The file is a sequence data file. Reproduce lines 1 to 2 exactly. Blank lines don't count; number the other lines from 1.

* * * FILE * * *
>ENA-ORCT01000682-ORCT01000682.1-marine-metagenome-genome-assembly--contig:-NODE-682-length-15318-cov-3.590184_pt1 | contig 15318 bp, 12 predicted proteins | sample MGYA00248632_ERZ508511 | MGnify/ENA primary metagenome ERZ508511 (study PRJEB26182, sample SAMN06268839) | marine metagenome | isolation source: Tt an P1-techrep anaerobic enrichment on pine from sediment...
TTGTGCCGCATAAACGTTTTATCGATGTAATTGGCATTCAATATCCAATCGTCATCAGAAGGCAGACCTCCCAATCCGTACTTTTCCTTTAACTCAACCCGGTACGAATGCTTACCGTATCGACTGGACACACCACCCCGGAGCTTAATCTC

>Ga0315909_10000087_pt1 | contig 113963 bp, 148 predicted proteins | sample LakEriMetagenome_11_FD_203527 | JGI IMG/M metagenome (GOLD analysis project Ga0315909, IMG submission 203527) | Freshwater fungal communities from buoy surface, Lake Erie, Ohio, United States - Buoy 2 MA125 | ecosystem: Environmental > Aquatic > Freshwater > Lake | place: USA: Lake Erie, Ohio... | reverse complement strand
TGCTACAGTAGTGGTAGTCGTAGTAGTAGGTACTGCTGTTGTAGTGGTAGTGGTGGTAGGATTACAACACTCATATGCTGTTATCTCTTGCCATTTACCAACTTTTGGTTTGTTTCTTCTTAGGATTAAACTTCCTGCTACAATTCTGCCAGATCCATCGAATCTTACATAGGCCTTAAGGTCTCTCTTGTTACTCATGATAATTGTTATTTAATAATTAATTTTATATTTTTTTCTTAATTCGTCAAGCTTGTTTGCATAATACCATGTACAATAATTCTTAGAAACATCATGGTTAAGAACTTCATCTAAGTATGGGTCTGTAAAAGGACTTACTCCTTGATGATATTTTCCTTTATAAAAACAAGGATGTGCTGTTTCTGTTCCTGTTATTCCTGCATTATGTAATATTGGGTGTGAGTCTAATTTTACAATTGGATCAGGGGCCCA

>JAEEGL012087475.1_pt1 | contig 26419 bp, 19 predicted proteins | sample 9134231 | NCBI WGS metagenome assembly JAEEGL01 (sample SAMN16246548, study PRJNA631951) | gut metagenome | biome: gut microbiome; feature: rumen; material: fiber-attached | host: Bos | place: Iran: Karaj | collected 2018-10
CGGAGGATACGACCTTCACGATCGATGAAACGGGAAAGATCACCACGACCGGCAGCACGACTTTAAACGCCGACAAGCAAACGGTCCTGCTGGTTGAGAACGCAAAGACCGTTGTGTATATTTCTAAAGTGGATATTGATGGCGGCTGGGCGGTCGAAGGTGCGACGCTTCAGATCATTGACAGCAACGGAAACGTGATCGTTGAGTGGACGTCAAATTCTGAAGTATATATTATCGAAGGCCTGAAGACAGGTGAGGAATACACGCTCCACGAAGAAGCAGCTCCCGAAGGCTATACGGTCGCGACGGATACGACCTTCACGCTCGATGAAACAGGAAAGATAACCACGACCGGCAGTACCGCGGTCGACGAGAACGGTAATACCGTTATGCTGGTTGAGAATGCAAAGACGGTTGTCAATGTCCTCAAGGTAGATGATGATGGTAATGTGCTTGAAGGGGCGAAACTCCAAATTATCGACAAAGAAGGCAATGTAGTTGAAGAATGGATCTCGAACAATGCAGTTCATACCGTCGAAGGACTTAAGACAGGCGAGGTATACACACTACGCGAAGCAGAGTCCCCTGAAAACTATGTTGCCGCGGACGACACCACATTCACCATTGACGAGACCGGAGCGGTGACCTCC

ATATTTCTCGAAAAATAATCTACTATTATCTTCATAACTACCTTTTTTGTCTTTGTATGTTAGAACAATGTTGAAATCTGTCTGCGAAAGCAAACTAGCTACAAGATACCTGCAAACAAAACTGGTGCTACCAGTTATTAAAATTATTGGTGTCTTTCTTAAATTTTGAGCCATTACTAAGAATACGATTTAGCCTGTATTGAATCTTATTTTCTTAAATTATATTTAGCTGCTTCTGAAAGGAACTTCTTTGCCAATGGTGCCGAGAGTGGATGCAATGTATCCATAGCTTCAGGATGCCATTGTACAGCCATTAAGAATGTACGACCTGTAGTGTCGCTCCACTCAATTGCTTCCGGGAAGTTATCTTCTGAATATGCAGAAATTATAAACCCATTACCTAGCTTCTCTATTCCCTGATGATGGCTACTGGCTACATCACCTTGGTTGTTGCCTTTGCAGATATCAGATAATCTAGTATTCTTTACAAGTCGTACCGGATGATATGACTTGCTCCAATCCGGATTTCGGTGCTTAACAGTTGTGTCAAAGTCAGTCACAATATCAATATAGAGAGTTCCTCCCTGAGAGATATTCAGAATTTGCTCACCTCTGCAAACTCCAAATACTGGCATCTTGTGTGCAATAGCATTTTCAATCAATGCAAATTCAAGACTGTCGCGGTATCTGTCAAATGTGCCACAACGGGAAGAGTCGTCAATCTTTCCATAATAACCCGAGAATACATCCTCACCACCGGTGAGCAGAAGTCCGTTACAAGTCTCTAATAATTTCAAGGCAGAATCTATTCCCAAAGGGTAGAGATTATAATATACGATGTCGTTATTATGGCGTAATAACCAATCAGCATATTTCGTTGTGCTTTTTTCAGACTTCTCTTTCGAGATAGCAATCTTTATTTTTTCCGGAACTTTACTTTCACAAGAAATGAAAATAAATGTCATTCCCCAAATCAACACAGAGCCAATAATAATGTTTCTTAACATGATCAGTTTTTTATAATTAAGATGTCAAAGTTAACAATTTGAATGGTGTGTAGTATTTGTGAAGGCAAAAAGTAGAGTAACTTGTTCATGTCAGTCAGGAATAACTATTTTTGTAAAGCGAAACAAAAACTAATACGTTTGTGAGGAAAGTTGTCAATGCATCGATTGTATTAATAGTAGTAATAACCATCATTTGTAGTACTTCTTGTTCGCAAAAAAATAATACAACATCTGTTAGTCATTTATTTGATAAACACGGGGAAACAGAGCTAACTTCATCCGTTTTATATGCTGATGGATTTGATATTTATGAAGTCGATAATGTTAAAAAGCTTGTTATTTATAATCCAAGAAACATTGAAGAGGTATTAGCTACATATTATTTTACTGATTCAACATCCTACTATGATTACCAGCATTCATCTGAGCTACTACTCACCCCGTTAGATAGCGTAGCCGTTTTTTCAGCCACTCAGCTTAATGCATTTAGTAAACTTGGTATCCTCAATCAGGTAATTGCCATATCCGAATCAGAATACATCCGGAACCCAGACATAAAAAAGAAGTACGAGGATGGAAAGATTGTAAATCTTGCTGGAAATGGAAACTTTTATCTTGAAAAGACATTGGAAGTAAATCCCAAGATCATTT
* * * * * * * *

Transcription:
>ENA-ORCT01000682-ORCT01000682.1-marine-metagenome-genome-assembly--contig:-NODE-682-length-15318-cov-3.590184_pt1 | contig 15318 bp, 12 predicted proteins | sample MGYA00248632_ERZ508511 | MGnify/ENA primary metagenome ERZ508511 (study PRJEB26182, sample SAMN06268839) | marine metagenome | isolation source: Tt an P1-techrep anaerobic enrichment on pine from sediment...
TTGTGCCGCATAAACGTTTTATCGATGTAATTGGCATTCAATATCCAATCGTCATCAGAAGGCAGACCTCCCAATCCGTACTTTTCCTTTAACTCAACCCGGTACGAATGCTTACCGTATCGACTGGACACACCACCCCGGAGCTTAATCTC